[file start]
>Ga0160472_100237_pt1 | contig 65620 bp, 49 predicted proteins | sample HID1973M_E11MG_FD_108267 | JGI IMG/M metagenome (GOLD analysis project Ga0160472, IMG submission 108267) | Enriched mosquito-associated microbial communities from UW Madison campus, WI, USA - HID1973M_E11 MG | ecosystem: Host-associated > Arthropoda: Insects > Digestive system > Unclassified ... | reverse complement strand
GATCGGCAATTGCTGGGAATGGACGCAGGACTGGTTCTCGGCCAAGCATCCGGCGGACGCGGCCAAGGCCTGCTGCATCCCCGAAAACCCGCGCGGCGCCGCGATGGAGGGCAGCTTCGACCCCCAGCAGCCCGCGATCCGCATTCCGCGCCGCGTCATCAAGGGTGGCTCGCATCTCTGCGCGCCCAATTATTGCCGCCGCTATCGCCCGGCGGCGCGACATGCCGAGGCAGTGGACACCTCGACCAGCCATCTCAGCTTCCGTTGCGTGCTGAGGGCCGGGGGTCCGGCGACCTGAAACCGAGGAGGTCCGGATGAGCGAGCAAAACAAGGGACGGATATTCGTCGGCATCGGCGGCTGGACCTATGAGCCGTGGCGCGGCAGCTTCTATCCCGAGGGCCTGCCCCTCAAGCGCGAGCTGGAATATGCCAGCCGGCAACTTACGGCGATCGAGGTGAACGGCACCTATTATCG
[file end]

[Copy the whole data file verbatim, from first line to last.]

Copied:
>Ga0160472_100237_pt1 | contig 65620 bp, 49 predicted proteins | sample HID1973M_E11MG_FD_108267 | JGI IMG/M metagenome (GOLD analysis project Ga0160472, IMG submission 108267) | Enriched mosquito-associated microbial communities from UW Madison campus, WI, USA - HID1973M_E11 MG | ecosystem: Host-associated > Arthropoda: Insects > Digestive system > Unclassified ... | reverse complement strand
GATCGGCAATTGCTGGGAATGGACGCAGGACTGGTTCTCGGCCAAGCATCCGGCGGACGCGGCCAAGGCCTGCTGCATCCCCGAAAACCCGCGCGGCGCCGCGATGGAGGGCAGCTTCGACCCCCAGCAGCCCGCGATCCGCATTCCGCGCCGCGTCATCAAGGGTGGCTCGCATCTCTGCGCGCCCAATTATTGCCGCCGCTATCGCCCGGCGGCGCGACATGCCGAGGCAGTGGACACCTCGACCAGCCATCTCAGCTTCCGTTGCGTGCTGAGGGCCGGGGGTCCGGCGACCTGAAACCGAGGAGGTCCGGATGAGCGAGCAAAACAAGGGACGGATATTCGTCGGCATCGGCGGCTGGACCTATGAGCCGTGGCGCGGCAGCTTCTATCCCGAGGGCCTGCCCCTCAAGCGCGAGCTGGAATATGCCAGCCGGCAACTTACGGCGATCGAGGTGAACGGCACCTATTATCG